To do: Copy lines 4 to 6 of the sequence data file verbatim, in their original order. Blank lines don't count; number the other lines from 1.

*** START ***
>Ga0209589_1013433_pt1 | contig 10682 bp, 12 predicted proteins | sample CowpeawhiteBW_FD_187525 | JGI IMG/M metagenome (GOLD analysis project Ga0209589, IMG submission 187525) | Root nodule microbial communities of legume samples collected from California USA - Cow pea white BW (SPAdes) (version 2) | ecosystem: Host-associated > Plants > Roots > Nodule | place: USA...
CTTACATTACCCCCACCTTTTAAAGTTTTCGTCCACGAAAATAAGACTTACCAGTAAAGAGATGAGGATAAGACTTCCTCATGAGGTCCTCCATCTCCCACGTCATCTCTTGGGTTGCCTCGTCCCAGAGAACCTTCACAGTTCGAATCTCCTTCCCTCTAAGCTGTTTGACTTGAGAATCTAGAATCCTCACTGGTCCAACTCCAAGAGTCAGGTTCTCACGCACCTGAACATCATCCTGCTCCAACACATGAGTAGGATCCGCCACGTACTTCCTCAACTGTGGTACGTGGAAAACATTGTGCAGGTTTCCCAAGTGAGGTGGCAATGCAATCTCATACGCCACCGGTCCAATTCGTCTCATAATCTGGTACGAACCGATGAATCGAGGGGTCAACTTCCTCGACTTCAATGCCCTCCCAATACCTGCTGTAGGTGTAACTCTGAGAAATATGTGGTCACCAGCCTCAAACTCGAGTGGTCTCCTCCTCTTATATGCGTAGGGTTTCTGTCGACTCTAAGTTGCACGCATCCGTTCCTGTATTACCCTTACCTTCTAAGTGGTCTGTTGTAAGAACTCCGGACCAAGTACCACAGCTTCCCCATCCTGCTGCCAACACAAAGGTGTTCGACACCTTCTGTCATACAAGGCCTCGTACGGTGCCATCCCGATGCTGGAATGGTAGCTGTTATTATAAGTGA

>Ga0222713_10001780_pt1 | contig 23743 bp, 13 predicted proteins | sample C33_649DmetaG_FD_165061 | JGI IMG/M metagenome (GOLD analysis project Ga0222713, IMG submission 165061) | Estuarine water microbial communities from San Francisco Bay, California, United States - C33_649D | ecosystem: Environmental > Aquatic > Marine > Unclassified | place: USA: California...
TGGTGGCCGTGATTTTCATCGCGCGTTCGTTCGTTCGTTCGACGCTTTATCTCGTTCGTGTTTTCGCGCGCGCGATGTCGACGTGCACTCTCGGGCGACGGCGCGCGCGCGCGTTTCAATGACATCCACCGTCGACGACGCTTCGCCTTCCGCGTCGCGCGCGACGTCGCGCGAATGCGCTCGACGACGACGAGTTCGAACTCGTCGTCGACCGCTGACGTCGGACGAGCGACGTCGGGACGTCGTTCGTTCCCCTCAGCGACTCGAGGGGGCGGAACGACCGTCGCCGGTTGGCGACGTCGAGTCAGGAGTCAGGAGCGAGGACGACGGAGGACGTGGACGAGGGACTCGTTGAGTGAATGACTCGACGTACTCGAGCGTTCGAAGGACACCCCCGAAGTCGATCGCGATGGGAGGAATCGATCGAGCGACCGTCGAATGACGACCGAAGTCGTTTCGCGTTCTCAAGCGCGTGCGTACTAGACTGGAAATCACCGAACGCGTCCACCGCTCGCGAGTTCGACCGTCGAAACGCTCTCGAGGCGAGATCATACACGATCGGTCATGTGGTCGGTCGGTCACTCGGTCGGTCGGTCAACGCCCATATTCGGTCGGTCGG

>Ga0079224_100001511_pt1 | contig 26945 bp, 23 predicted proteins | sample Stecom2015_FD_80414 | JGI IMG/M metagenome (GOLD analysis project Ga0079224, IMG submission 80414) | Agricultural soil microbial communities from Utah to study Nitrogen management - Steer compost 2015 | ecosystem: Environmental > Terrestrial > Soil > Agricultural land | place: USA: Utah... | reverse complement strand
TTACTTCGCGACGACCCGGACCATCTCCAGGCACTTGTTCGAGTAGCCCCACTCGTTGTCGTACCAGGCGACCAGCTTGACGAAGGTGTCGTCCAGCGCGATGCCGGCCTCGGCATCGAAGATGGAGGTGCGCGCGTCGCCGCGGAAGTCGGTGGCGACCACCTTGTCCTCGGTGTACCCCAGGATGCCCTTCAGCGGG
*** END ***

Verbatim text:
TGGTGGCCGTGATTTTCATCGCGCGTTCGTTCGTTCGTTCGACGCTTTATCTCGTTCGTGTTTTCGCGCGCGCGATGTCGACGTGCACTCTCGGGCGACGGCGCGCGCGCGCGTTTCAATGACATCCACCGTCGACGACGCTTCGCCTTCCGCGTCGCGCGCGACGTCGCGCGAATGCGCTCGACGACGACGAGTTCGAACTCGTCGTCGACCGCTGACGTCGGACGAGCGACGTCGGGACGTCGTTCGTTCCCCTCAGCGACTCGAGGGGGCGGAACGACCGTCGCCGGTTGGCGACGTCGAGTCAGGAGTCAGGAGCGAGGACGACGGAGGACGTGGACGAGGGACTCGTTGAGTGAATGACTCGACGTACTCGAGCGTTCGAAGGACACCCCCGAAGTCGATCGCGATGGGAGGAATCGATCGAGCGACCGTCGAATGACGACCGAAGTCGTTTCGCGTTCTCAAGCGCGTGCGTACTAGACTGGAAATCACCGAACGCGTCCACCGCTCGCGAGTTCGACCGTCGAAACGCTCTCGAGGCGAGATCATACACGATCGGTCATGTGGTCGGTCGGTCACTCGGTCGGTCGGTCAACGCCCATATTCGGTCGGTCGG

>Ga0079224_100001511_pt1 | contig 26945 bp, 23 predicted proteins | sample Stecom2015_FD_80414 | JGI IMG/M metagenome (GOLD analysis project Ga0079224, IMG submission 80414) | Agricultural soil microbial communities from Utah to study Nitrogen management - Steer compost 2015 | ecosystem: Environmental > Terrestrial > Soil > Agricultural land | place: USA: Utah... | reverse complement strand
TTACTTCGCGACGACCCGGACCATCTCCAGGCACTTGTTCGAGTAGCCCCACTCGTTGTCGTACCAGGCGACCAGCTTGACGAAGGTGTCGTCCAGCGCGATGCCGGCCTCGGCATCGAAGATGGAGGTGCGCGCGTCGCCGCGGAAGTCGGTGGCGACCACCTTGTCCTCGGTGTACCCCAGGATGCCCTTCAGCGGG